How does the GDPR define legitimate interest? Does the legitimate interest legal base cover company interests only or can it also include third parties interests?
There is no precise definition under the GDPR of what constitutes a legitimate interest and this precisely opens the room for a controller to argue that certain business activities, for instance, sending direct marketing messages to a group of people are based on controller’s legitimate interest.
Ultimately, all companies have different interests in processing personal data for different purposes. But are all these interests legitimate?
The GDPR offers a few sections where certain characteristics can be extracted, reducing its scope and outlining this lawful basis.
On one hand, the GDPR explicitly says that personal data can be processed for the controller’s legitimate purposes or third party purposes (Article 6.1.f). In other words, a company can have the intention of processing personal data for their own interest but if third parties need to receive personal data, this also constitutes a legitimate interest.
Additionally, commercial interests are also part of the list. For example, if a company has a commercial interest to store the personal data of website visitors, this is possible in principle.
Nevertheless, the processing of such personal data must be necessary. The latter means that it can’t be up to the controller’s discretion to process this data and it must be the only way to achieve those purposes. Thus, if it’s possible to do it in another way, then it’s not recommendable to rely on this legal basis.
Taking the previous example, the company should determine that they do need to store website visitor data in order to better understand the customers and/or to know what is the customer’s interest using the company’s services so that it will be possible to improve the services and search external adequate suppliers if needed.
But not everything ends here.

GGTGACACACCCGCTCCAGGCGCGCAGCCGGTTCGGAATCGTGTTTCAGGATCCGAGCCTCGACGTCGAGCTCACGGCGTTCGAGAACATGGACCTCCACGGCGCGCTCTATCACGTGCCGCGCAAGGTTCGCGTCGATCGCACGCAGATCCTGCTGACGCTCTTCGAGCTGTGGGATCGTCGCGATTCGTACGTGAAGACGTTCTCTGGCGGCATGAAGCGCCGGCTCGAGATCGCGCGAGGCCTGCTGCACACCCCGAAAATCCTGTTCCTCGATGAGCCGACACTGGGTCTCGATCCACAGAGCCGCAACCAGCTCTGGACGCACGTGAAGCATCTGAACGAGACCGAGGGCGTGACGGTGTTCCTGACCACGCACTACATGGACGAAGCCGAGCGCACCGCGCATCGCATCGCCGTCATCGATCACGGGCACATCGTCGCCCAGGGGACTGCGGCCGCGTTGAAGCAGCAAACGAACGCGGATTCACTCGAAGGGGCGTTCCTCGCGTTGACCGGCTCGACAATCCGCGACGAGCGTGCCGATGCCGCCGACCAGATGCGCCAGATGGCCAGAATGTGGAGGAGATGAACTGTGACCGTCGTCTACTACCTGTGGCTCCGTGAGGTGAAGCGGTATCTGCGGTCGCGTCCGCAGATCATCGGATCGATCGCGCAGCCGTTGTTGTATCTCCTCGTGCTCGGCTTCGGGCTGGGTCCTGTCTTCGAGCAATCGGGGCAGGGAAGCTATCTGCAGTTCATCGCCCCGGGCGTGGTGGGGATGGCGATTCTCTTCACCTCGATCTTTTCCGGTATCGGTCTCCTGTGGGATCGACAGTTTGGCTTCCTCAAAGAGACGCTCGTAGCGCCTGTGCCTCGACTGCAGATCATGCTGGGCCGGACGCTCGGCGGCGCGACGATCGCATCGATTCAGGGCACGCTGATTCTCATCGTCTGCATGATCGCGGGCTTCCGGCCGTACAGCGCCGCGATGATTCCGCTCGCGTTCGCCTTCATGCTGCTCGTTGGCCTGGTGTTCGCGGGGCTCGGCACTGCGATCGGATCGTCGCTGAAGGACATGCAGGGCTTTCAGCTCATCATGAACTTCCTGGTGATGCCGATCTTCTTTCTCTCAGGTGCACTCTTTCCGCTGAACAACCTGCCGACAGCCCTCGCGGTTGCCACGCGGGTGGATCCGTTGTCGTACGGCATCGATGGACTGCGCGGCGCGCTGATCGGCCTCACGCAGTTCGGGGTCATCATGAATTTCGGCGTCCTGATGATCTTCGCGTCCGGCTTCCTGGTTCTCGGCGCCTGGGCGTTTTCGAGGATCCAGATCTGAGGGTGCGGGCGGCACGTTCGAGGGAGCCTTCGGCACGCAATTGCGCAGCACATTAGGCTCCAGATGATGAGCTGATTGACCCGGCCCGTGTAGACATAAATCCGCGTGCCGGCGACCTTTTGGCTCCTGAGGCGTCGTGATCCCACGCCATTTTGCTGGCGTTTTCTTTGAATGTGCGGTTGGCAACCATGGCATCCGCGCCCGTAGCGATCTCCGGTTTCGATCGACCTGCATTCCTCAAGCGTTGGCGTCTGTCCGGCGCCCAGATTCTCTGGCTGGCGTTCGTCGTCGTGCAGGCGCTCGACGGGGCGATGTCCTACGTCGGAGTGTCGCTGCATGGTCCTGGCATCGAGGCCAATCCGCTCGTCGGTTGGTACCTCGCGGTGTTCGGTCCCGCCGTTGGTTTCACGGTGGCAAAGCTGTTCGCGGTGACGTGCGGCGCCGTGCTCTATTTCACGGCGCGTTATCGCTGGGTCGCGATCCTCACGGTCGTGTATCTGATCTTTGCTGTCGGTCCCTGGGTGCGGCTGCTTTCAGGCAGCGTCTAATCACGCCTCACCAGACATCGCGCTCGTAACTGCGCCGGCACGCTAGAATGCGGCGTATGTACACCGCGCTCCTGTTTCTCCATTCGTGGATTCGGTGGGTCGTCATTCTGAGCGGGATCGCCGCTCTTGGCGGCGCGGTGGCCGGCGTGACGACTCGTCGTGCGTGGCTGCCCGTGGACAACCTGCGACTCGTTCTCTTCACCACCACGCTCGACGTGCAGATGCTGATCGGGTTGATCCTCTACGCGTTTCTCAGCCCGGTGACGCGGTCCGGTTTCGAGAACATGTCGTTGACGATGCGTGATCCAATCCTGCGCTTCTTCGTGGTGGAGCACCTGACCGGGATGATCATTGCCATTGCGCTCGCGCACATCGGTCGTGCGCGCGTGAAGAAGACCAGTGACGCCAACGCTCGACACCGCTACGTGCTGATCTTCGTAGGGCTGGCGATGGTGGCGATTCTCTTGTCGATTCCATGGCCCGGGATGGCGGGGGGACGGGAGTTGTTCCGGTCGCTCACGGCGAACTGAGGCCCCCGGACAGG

If such interest affects individuals’ fundamental rights and freedoms, it won’t be possible to carry out the processing, even if it is necessary.
Purpose, Necessity and the Balancing Test: relying on legitimate interests as a lawful basis.
As previously shown, three elements need to be considered whenever a company selects legitimate interest as their legal basis.
First, consider whether the activity at hand pursues a legitimate interest and none other. For instance, if a company stores employee bank account data for payment purposes, this is inextricably linked to the employment contract, therefore the legal basis of this processing activity is to allow the company to perform a contract, which means no legitimate interest is involved here.
Secondly, the processing of the activity has to be necessary to achieve this legitimate interest.
Finally, such interest must be balanced with individuals interest, rights, and freedoms.Moreover, if individuals are affected – particularly children- by that processing or would not likely expect that processing to happen, companies should avoid processing their personal data or find another lawful basis. An important factor that could trigger this last step is what the privacy notice disclosed to individuals. If companies include clear information about the processing, individuals are more likely to expect that processing. We encourage companies to keep a record of the legitimate interests assessment (LIA) to demonstrate compliance if required.
Use-cases: can companies rely on legitimate interest for direct marketing or web analytics?
There is no clear cut yes-or-no answer to these questions.
Apart from the mandatory 3-step approach, it is important to keep in mind that the relationship with the individuals plays a very important role in determining the possibility to use this legal basis. Should the company have a previous client relationship, the individual could expect the processing of personal data. In other cases, a full Legitimate Interest Assessment (LIA) will lead to the applicability of the legitimate interest will be determined on a case-by-case basis.
Ultimately, the information companies provide to the individuals is key for preventing possible claims. The privacy notice is the best place to provide as it, at the very least allows individuals to exercise the right for their data to not be subject to further processing.
In short, in this article, we discovered that if an appropriate assessment is implemented before processing any personal data based on legitimate interest, it is in effect broader in scope than other legal grounds. The legitimate-interest legal base can be flexible, but it requires both a documented internal assessment of the three stages within the company and external communication to those individuals involved.
Esthefania Vargas (CIPP/e) is a Colombian Attorney graduated from Externado de Colombia University with a Master's degree (LLM) in International Dispute Resolution at Humboldt Universität, Berlin. She has worked at private and public companies as well as law firms focusing on contract law, insurances, blockchain, General Data Protection Regulation (GDPR) and legal technology. She joins TechGDPR as a junior consultant.